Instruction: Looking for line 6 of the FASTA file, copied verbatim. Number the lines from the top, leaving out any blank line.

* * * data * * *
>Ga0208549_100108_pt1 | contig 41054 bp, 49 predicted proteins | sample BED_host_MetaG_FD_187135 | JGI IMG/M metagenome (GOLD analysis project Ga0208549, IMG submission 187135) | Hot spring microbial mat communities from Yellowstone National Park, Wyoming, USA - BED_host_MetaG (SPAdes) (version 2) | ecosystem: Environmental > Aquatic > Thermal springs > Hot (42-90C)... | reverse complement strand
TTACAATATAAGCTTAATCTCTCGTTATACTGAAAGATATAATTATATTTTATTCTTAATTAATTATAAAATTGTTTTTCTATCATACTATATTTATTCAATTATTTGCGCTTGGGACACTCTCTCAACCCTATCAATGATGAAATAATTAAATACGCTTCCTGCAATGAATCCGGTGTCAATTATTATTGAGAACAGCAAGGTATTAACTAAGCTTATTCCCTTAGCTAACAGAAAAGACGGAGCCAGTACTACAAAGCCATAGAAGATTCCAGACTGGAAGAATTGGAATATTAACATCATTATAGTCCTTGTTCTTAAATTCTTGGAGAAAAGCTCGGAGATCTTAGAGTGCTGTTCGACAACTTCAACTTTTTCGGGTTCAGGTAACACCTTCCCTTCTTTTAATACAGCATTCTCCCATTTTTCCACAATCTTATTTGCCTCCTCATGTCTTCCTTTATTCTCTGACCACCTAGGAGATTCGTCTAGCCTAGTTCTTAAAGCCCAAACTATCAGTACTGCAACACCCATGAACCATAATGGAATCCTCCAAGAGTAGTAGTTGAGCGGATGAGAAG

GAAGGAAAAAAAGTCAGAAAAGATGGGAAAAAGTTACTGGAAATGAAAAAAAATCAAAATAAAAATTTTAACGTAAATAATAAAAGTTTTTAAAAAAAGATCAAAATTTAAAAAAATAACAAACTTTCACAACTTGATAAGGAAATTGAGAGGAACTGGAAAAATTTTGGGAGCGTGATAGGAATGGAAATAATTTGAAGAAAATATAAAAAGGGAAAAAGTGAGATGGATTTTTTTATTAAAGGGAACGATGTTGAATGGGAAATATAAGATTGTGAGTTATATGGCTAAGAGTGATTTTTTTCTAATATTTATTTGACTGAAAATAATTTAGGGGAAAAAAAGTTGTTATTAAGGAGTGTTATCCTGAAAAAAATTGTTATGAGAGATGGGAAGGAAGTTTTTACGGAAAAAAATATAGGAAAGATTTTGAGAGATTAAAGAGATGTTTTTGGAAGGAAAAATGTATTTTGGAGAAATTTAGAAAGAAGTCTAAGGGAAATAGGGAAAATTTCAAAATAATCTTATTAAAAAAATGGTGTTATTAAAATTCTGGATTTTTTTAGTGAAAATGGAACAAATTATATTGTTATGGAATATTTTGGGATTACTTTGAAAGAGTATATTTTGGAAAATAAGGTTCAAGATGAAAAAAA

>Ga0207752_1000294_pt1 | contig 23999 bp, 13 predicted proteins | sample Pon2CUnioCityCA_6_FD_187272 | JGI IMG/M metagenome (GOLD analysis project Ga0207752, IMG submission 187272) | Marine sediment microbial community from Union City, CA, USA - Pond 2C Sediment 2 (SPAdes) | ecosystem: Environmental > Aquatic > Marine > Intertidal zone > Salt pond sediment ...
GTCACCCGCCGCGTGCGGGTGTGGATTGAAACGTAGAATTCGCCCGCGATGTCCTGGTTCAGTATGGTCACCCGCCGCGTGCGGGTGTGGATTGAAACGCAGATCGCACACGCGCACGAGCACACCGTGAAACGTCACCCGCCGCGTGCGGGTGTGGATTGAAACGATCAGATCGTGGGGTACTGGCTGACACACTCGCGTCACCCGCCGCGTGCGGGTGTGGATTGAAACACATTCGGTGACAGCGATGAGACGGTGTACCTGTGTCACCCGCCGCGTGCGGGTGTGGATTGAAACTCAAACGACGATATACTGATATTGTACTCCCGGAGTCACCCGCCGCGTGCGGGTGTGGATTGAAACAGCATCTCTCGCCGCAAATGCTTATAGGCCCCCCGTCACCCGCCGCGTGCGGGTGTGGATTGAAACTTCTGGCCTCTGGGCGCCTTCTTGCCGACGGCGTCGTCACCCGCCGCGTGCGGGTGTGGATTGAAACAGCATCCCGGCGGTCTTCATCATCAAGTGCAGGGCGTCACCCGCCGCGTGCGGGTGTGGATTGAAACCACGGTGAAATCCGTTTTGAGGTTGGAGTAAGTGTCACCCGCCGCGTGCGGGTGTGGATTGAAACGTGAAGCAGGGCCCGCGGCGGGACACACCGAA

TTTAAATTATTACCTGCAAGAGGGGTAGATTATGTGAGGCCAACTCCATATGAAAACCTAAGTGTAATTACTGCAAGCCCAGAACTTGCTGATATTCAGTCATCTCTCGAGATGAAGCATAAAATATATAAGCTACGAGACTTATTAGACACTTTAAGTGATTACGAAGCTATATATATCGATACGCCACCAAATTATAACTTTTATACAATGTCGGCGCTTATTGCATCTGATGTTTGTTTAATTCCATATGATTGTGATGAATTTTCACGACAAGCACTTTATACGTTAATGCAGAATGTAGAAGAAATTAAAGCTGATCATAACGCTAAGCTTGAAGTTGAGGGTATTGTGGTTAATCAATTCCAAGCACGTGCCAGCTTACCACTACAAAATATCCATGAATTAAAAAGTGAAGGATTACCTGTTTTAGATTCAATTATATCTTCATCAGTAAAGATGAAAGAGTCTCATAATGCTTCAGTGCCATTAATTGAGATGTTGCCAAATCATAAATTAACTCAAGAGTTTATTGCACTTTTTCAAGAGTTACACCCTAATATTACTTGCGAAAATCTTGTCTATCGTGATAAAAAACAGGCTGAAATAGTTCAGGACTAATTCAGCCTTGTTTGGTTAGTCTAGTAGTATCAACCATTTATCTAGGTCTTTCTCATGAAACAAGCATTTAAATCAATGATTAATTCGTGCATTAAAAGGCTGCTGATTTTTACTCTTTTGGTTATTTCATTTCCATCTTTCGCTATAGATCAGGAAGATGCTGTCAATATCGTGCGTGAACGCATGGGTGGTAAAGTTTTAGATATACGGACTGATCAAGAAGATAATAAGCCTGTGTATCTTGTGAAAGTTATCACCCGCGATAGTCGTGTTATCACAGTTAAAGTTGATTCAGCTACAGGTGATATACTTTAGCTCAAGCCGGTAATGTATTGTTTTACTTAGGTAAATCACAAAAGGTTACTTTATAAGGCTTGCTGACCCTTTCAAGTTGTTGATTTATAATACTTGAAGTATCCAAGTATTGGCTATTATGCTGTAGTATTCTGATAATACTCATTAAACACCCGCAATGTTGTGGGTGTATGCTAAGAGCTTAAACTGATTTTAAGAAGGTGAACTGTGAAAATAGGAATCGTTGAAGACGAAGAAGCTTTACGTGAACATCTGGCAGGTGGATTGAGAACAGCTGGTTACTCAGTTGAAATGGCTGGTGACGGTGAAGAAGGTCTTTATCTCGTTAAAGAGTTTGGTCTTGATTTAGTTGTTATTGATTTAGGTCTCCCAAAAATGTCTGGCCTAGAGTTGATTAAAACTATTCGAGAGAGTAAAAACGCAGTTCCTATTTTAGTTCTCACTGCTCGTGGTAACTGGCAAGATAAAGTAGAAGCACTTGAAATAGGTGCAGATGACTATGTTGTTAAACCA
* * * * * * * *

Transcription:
TTTAAATTATTACCTGCAAGAGGGGTAGATTATGTGAGGCCAACTCCATATGAAAACCTAAGTGTAATTACTGCAAGCCCAGAACTTGCTGATATTCAGTCATCTCTCGAGATGAAGCATAAAATATATAAGCTACGAGACTTATTAGACACTTTAAGTGATTACGAAGCTATATATATCGATACGCCACCAAATTATAACTTTTATACAATGTCGGCGCTTATTGCATCTGATGTTTGTTTAATTCCATATGATTGTGATGAATTTTCACGACAAGCACTTTATACGTTAATGCAGAATGTAGAAGAAATTAAAGCTGATCATAACGCTAAGCTTGAAGTTGAGGGTATTGTGGTTAATCAATTCCAAGCACGTGCCAGCTTACCACTACAAAATATCCATGAATTAAAAAGTGAAGGATTACCTGTTTTAGATTCAATTATATCTTCATCAGTAAAGATGAAAGAGTCTCATAATGCTTCAGTGCCATTAATTGAGATGTTGCCAAATCATAAATTAACTCAAGAGTTTATTGCACTTTTTCAAGAGTTACACCCTAATATTACTTGCGAAAATCTTGTCTATCGTGATAAAAAACAGGCTGAAATAGTTCAGGACTAATTCAGCCTTGTTTGGTTAGTCTAGTAGTATCAACCATTTATCTAGGTCTTTCTCATGAAACAAGCATTTAAATCAATGATTAATTCGTGCATTAAAAGGCTGCTGATTTTTACTCTTTTGGTTATTTCATTTCCATCTTTCGCTATAGATCAGGAAGATGCTGTCAATATCGTGCGTGAACGCATGGGTGGTAAAGTTTTAGATATACGGACTGATCAAGAAGATAATAAGCCTGTGTATCTTGTGAAAGTTATCACCCGCGATAGTCGTGTTATCACAGTTAAAGTTGATTCAGCTACAGGTGATATACTTTAGCTCAAGCCGGTAATGTATTGTTTTACTTAGGTAAATCACAAAAGGTTACTTTATAAGGCTTGCTGACCCTTTCAAGTTGTTGATTTATAATACTTGAAGTATCCAAGTATTGGCTATTATGCTGTAGTATTCTGATAATACTCATTAAACACCCGCAATGTTGTGGGTGTATGCTAAGAGCTTAAACTGATTTTAAGAAGGTGAACTGTGAAAATAGGAATCGTTGAAGACGAAGAAGCTTTACGTGAACATCTGGCAGGTGGATTGAGAACAGCTGGTTACTCAGTTGAAATGGCTGGTGACGGTGAAGAAGGTCTTTATCTCGTTAAAGAGTTTGGTCTTGATTTAGTTGTTATTGATTTAGGTCTCCCAAAAATGTCTGGCCTAGAGTTGATTAAAACTATTCGAGAGAGTAAAAACGCAGTTCCTATTTTAGTTCTCACTGCTCGTGGTAACTGGCAAGATAAAGTAGAAGCACTTGAAATAGGTGCAGATGACTATGTTGTTAAACCA